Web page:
David Gelernter explains why we need a new Luddite movement against the Internet. He contends that Germany is the most likely place for such a group that resists a blind belief in the usefulness of the Internet.
David Gelernter is a professor of computer science at Yale University. He is widely credited as having foreseen the Internet in his book "Mirror Worlds" (1992) and having predicted the information streams used currently by many social networking sites. Gelernter was critically injured by a mailbomb sent by the so called Unabomber in 1993. In addition to technology issues, Gelernter has also written widely about culture and the arts, politics, and religion.
Deutsche Welle: The Internet will become increasingly influential in all areas of our lives. But new technological advances have always spawned opposition. Do you foresee a new Luddite movement against the Internet in the future (A movement which like the earlier Luddites or the Maschinenstuermer questions and opposes the rise of the Internet and other related technologies - ed.) ? David Gelernter: I wish I could say yes. I think it would be tremendously valuable, not in the sense of a destructive Luddite movement that makes it a practice of destroying computers. But a group of intellectual dissent that asks us to slow down, that asks us to evaluate what we have achieved, that asks us in practical terms what we have gotten for our money, asks us what environment our children are growing up in.
As every year passes, children are more and more immersed in the Internet world whether it's through Facebook, tremendously sophisticated video games - which is a huge industry - Twitter, constant electronic messages. This is the world our children our growing up in and we don't know understand it well enough. It's the world we are building and we have built, but we don't understand it well enough.
Do I foresee such a movement? Maybe in Germany. Germany is the only place where there is no automatic unanimity on the desirability of increasing "Internetification" of the world. In a sense, I think it is up to the German intelligentsia and students. And the question is: can it be done in a constructive way or is it done in a nihilist way. If it is done in a nihilist way that says "go backwards and abolish this technology," then that is bound to fail and will almost certainly be destructive. If it is done constructively, it could be tremendously valuable and I hope to see it, but I don't know.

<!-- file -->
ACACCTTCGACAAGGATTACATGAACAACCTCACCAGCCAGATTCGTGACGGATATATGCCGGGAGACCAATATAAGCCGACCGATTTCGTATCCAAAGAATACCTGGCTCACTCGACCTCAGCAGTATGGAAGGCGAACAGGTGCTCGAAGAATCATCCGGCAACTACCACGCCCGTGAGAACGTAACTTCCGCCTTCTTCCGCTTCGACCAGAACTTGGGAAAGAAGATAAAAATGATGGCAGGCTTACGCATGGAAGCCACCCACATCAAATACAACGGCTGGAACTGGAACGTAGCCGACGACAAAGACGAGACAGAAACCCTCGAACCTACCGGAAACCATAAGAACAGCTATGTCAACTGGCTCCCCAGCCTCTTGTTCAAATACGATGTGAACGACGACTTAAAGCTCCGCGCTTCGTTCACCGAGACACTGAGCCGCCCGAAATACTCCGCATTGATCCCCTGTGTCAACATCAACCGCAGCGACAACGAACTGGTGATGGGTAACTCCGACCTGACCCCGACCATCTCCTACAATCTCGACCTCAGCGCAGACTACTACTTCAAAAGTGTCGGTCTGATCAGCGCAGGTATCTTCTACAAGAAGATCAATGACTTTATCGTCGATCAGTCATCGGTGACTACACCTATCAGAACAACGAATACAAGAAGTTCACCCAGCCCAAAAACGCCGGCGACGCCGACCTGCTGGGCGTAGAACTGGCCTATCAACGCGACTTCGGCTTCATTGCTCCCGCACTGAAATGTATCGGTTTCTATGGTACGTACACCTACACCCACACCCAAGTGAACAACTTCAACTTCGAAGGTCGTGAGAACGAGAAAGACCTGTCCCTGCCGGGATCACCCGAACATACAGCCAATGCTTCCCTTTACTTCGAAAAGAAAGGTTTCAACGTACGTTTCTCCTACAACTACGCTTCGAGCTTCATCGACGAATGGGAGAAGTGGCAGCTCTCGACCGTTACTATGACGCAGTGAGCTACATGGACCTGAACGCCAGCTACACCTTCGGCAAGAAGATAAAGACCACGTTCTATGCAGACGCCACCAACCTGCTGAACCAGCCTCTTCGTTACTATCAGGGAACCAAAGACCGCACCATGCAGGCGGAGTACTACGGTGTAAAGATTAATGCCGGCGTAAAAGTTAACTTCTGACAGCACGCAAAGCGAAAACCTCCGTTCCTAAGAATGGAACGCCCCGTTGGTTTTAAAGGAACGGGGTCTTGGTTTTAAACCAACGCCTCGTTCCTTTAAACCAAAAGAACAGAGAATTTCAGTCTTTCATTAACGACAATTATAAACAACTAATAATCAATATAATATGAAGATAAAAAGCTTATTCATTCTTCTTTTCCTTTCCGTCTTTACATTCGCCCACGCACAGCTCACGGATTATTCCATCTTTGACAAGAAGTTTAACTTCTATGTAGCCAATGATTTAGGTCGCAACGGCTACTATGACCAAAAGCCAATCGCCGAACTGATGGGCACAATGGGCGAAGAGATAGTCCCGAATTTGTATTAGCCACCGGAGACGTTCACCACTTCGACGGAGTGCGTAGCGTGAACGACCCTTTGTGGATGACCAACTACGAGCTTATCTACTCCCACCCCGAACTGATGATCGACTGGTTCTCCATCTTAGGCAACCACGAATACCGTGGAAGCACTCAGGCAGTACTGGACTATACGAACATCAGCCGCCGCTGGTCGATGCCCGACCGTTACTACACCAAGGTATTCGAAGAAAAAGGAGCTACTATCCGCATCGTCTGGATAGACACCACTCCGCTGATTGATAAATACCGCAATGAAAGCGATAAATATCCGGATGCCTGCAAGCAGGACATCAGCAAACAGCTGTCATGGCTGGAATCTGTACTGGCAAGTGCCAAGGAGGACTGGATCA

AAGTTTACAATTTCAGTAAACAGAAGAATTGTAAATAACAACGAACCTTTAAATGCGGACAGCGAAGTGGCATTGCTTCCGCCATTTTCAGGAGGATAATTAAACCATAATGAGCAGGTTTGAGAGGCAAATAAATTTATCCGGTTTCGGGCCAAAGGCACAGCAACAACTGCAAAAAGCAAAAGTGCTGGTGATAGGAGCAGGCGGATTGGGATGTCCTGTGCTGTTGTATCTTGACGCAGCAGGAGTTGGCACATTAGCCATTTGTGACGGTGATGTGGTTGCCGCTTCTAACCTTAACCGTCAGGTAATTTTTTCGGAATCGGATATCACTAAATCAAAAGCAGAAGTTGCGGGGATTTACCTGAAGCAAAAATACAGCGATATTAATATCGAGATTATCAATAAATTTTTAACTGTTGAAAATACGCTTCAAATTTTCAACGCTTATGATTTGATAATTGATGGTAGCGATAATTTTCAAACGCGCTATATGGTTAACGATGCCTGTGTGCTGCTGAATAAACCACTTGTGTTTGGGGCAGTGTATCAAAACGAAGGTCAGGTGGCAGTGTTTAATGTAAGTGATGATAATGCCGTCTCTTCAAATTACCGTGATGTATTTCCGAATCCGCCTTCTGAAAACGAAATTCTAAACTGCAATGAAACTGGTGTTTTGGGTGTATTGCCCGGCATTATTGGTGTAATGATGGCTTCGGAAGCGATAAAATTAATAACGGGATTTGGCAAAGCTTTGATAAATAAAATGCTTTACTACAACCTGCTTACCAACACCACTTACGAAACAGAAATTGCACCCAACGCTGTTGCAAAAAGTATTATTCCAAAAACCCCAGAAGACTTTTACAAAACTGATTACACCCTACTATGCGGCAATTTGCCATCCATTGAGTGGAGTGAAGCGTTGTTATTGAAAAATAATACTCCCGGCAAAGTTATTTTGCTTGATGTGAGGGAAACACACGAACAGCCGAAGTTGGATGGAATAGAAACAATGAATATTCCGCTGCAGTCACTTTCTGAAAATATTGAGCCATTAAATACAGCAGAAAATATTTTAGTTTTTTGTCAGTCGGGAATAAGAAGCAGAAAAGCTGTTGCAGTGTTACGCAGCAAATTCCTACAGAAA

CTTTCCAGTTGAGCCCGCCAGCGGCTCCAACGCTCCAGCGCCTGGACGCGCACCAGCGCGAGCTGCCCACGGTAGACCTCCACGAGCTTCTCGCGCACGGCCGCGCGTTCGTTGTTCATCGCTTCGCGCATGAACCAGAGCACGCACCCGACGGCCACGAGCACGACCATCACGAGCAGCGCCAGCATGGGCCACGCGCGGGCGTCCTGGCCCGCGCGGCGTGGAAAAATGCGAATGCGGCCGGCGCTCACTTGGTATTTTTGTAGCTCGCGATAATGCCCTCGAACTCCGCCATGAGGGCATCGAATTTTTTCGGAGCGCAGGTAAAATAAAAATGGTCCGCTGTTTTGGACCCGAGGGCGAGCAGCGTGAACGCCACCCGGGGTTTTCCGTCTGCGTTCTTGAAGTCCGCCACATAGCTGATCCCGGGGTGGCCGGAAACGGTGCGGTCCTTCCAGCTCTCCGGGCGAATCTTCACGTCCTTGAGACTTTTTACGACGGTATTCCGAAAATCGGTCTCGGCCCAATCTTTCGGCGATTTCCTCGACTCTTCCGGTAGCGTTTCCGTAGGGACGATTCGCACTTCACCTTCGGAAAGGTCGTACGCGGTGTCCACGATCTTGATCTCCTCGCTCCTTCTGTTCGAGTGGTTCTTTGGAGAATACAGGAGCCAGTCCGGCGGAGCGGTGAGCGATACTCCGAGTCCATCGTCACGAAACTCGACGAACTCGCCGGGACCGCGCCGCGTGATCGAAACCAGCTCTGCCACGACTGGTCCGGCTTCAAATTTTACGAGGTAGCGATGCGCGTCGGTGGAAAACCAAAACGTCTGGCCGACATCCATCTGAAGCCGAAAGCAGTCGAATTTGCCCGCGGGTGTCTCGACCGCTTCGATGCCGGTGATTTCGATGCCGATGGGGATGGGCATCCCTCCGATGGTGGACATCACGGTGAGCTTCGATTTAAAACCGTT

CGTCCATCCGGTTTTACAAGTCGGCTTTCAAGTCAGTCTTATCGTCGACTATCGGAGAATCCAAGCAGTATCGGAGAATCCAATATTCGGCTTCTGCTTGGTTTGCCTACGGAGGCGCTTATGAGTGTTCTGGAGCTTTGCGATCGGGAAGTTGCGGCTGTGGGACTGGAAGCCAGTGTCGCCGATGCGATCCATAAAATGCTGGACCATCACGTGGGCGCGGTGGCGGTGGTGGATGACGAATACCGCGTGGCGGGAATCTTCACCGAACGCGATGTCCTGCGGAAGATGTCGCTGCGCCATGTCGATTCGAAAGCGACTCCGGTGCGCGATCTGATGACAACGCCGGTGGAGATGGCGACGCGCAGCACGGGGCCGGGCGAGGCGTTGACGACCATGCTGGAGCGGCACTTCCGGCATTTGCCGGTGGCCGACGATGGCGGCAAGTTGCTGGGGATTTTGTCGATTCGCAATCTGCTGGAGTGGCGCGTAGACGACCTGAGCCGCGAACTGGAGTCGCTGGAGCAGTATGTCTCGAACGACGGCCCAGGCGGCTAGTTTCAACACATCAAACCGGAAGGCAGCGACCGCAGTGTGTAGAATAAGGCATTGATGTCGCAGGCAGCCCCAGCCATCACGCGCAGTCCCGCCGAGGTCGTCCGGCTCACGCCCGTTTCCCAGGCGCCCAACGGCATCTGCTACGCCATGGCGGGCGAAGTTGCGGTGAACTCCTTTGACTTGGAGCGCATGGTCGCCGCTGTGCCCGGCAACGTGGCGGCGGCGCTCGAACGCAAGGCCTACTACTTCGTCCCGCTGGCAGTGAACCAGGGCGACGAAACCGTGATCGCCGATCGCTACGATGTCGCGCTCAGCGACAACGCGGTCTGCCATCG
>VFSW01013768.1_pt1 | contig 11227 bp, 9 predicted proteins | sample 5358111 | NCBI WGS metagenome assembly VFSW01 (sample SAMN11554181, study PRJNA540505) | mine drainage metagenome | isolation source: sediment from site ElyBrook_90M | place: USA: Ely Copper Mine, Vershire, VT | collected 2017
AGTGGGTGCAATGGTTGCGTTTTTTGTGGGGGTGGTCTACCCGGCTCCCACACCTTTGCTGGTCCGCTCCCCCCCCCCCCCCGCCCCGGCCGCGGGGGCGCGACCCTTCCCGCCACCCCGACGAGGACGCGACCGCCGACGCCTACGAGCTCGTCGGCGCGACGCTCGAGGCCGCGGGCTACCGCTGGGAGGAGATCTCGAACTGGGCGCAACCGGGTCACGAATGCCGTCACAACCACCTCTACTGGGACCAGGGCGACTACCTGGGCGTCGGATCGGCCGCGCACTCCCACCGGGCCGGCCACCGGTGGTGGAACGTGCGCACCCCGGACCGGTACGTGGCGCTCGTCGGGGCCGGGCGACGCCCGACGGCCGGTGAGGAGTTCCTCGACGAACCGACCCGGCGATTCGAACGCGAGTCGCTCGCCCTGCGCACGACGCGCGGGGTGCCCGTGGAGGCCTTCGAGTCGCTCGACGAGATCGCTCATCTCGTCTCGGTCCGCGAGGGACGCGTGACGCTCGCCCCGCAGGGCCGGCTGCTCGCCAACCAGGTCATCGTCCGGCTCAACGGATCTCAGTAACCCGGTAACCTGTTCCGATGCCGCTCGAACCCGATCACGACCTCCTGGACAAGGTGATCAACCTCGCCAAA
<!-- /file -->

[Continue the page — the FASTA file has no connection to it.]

For some time now there has been a trend toward smaller and portable computers, from handheld PCs to netbooks and so on. You predict that people could soon work in office complexes designed around really large-screen computers. These new kinds of buildings and the quality of these new computers will not only alter our architecture, but also allow us to spend so much more time before the computer. How will that affect our lives and how will it affect our relationship with nature?
That's an interesting question. Going back to [my] book "Mirror Worlds" from 1991, it talks about something like the web and the idea that the world would be mirrored in the surface of software like a town in Vermont in a pond. The end of the book was an argument between my two alter egos, one saying it is a wonderful development: People will know more and have deeper and deeper insight into the world, history and their own lives. And the other character is saying: This is separating us step by step from real experiences and real sensations. Something in the book that is quoted occasionally is that soon you'll be able to see the whole world without changing out of your pyjamas.
On the one hand, there is a fundamental human drive toward what the book calls "topsight," toward seeing the big picture. And even if I sacrifice the sensual experience of dealing with nature, there is still an intellectual drive to go to the top of the tallest tower; everybody who visits Paris goes to the Eiffel tower. People want the big picture and the Internet helps them do that.
On the other hand, as you go higher and higher, your view is larger and larger and more and more abstract, and you are further and further away from human life, from the experiences that really count and that really matter. One might say in principle, working more effectively, more efficiently, more productively leaves more free time and people will wonder in nature and spend more time with their families or do whatever they like to do. But in practice they seem to work harder as their productivity increases.
Institutions like Yale are less and less interested in the liberal arts. Yale no longer says, we exist to educate you in history and philosophy and some science and some mathematics. It says, we exist so you can get a top job, so you are going to be a CEO or you are going to start a company and make $20 million before you are 25 or you will be a top government lawyer and will be on the Supreme Court. Yale, as so many American universities, has taken this increasingly mercenary view.